We are grateful to friends and family who’ve brought Pop Tarts to the boys when they’ve visited us. The boys always ration them out, saving them for weekends and special days. But I now have a solution that keeps my boys happy, saves me money, and keeps the artificial stuff and preservatives out of their tummies!

I attempted homemade strawberry Pop Tarts yesterday. And while I still need to perfect the process, I am quite pleased with how the first batch turned out. Like the generic wannabes, they lack frosting. But unlike any of the boxed treats, they have nothing fake and I can feel a little better about them!

The boys each had one with their breakfast this morning. No mention of no frosting, only “wow, these taste like Pop Tarts!”

Thanks to the Smitten Kitchen – fantastic recipe that does not call for any ingredients that are unavailable in Norway!! You can find the recipe HERE.

A Passion… for Pizza!

Deep-dish pizza – delicious!

On most any Friday evening you can find us at home, eating pizza and watching a movie. It’s become somewhat of a tradition for Familie Dove.

We often give the boys the choice: pick up Grandis from the grocery store (Grandiosa, Norway’s most popular frozen pizza), get takeout from Balkan (our favorite to-go pizza in Sandefjord), or homemade. And most Fridays, they opt for one made from scratch.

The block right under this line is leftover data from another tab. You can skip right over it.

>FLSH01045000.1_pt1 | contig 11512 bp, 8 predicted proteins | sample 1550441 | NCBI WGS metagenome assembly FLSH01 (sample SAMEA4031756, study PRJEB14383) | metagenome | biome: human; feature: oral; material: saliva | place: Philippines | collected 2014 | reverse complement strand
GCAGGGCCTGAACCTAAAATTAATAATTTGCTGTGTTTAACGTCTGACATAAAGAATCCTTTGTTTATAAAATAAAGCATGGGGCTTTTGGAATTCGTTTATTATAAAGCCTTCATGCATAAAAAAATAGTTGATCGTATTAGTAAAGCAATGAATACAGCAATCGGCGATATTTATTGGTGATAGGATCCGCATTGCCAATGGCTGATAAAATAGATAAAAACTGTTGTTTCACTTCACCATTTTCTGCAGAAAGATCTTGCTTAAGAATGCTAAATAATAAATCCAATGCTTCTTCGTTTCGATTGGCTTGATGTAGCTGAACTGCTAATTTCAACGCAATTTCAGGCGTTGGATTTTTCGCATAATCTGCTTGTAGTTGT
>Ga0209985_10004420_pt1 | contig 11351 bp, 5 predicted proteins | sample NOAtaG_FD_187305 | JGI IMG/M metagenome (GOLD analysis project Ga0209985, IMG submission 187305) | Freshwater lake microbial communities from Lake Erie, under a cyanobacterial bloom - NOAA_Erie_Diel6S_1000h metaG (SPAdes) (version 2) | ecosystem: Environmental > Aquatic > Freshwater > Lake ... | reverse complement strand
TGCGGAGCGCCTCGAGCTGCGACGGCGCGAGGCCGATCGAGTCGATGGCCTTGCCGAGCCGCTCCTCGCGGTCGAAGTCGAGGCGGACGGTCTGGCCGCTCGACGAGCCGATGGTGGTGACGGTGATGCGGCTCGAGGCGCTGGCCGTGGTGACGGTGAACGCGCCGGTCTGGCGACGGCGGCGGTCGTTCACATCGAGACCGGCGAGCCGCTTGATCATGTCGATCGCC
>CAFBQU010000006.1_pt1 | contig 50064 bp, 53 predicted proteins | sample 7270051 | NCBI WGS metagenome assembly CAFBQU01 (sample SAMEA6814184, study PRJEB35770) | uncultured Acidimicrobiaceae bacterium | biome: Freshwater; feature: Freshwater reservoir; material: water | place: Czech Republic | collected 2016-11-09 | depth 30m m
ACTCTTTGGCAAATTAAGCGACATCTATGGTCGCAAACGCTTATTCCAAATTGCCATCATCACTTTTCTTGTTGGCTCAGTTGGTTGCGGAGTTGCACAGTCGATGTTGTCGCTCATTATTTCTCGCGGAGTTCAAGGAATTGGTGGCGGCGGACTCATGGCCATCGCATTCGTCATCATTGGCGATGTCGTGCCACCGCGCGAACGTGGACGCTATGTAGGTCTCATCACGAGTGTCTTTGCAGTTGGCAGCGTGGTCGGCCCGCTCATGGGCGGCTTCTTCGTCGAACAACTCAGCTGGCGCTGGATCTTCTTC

Last night, we tried something new. Instead of our traditional rectangular pizza, we experimented with Chicago-style deep dish pizza. And while the boys still prefer the traditional style, Zack and I loved this new version!

I found the recipe HERE. I followed it for the most part. Ground sausage isn’t something I’ve been able to find in Norway, so I improvised with ground chicken and pizza seasoning (improvise is a word I often use when attempting American recipes here!). And I used pizza cheese for both layers of cheese, instead of the final parmesan layer. This was my first experience doing something like this with a springform pan, and I was very pleased with the results – well, once Zack managed to pry the sides off the pan!

Do you make homemade pizza? What type does your family prefer? What are your favorite toppings?

Our typical homemade pizza
No matter the season – we think pizza is good any time of year!
Sometimes we get a little creative – this was
a salmon & pesto pizza

 

From time to time, we go out for pizza.
Pizza almost always produces smiles!